Most mornings, after our little walks, Al would go to the kitchen and start to pour himself a bowl of Special K. I would remind him that we had had breakfast together earlier, and he would laugh softly. “Well, all right then!” His lingering smile held a sly acknowledgement of his memory loss. “So what,” he seemed to be saying. “I’m still here. I’m still smiling. Thank you for smiling with me.”

When he wasn’t talking, Al hummed to himself constantly, not a hum with a tune, just a “mm, mm” up and then a “mm, mm” down. Two hums up, two hums down, up and down, up and down, just under his breath. It soothed him in some way. Not being a saint on any level, I found it irritating at times, then felt disappointed with myself for being so easily irked by something so benign. How dare I let myself be irritated by someone I loved, someone who personified kindness?

Is being happy and kind with little memory of the past the same as living in the moment? The past is not completely erased for Al, just blurred around the edges. When he can’t remember something, he turns to Billy. “Memory is overrated,” he says. “Besides, I don’t need to remember everything. I have Billy for that.”

What cannot be erased is the love Al feels for Billy.  He loves his wife with every look, every word and every gesture. He can no longer make her breakfast or dole out her vitamins or do much around the house to help her.  He could not remember that she had been ill just days before and that they had been in the hospital together.  But when we went for drives, he remembered to open the car door for her and help her reach her seat belt. And when we walked together in the park, he remembered to cradle her arm in his or hold her hand as if she were the most precious of women.

Every morning, according to Billy, if she has woken up as early as Al has, he has looked into her green eyes as if she were a goddess and said, “Good morning, lovely. You look so beautiful today!”

Uncle Al may sometimes forget my name when he sees me, but he never forgets to greet me with a smile and a kiss. He calls me “dear one” and tells me how “marvelous” I look.  His essence as a gentleman and the kindest of souls has survived the ravages of his disease.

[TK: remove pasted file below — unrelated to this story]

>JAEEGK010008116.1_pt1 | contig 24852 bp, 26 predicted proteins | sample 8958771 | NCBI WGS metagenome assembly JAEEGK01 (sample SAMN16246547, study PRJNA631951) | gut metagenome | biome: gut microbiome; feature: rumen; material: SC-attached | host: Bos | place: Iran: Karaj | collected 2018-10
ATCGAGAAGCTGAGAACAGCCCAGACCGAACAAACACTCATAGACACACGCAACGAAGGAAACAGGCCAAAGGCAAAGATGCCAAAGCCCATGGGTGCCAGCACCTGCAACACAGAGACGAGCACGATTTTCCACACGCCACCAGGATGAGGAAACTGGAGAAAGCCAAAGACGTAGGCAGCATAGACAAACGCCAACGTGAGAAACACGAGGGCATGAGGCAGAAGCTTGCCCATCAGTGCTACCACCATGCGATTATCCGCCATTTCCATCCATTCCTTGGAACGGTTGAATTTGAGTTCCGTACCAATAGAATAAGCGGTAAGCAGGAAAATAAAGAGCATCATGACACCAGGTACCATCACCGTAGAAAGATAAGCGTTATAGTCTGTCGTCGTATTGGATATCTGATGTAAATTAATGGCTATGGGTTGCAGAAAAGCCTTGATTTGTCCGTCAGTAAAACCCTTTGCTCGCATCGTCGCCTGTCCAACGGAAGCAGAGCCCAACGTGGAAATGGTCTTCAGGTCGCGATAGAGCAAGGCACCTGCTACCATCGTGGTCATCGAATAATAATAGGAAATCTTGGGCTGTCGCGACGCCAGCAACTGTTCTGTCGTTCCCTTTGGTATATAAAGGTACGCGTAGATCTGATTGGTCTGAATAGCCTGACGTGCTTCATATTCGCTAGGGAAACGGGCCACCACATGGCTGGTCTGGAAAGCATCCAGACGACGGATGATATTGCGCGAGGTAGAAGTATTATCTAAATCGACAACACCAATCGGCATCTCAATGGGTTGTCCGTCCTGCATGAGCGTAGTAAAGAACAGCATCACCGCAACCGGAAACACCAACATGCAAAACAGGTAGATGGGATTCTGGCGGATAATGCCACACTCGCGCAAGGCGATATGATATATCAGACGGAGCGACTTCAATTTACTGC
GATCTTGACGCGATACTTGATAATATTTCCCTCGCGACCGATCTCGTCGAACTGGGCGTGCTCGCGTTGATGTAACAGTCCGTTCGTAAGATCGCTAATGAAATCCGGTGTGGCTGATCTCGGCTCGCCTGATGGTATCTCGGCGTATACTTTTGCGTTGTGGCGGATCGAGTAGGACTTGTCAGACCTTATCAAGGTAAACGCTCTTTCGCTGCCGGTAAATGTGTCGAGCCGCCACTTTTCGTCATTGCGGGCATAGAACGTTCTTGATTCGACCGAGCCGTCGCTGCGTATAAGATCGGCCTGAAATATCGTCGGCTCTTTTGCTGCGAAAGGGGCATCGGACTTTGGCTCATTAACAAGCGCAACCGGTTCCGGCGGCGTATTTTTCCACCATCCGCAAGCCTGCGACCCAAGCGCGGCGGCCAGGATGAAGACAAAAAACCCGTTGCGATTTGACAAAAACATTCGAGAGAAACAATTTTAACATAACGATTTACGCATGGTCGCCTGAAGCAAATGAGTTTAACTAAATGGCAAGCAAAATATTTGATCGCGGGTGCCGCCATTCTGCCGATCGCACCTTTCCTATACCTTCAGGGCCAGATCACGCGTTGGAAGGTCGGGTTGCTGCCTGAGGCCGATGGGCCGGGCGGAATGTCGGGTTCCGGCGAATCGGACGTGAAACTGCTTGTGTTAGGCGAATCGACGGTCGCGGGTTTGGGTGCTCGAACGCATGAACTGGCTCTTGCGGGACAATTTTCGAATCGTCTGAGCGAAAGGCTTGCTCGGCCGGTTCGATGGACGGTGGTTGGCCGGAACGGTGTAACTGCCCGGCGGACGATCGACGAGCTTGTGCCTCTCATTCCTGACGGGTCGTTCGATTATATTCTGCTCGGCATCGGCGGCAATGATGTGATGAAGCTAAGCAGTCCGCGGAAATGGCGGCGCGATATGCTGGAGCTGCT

Billy is not irritated by Al’s humming or anything else he does or doesn’t do. She is sweet, patient, laughing, kidding, but never visibly annoyed. He may go out three times to get the mail. He may forget to turn off the garden hose until a small stream cascades down the driveway. He may disappear inexplicably right before dinner, leave five pairs of shoes by the door, wear the same torn Honolulu marathon t-shirt three days in a row, and hide things he finds in the most random places, yet she never raises her voice, speaks to him with condescension or expresses the slightest exasperation.

In reality, although she rarely shows it, Billy feels a deep sadness as the facets of Al’s intellect and personality disappear one by one. Who knows the extent of her sorrow or the heaviness of her burden caring for a man slowly reverting to childlike dependence?  Physically, she is the weaker one, the one in constant pain from arthritis and the cumulative effects of severe scoliosis, but one would never know it. She watches him fade away, bit by bit, until I imagine all that will be left of him are a small smile and a huge heart beating for his beloved.

Although Billy is not afraid of dying, she is afraid of dying first and leaving Al alone. Who will love him and care for him the way she does? She is his everything, his touchstone, his reason for living. But if she dies first, who will be there to love and cherish and admire and respect her the way every woman wishes someone would, in sickness and in health, until the final parting?  In this case, love has triumphed over dementia, untrammeled by memory loss, resplendent in its moment by moment renewal.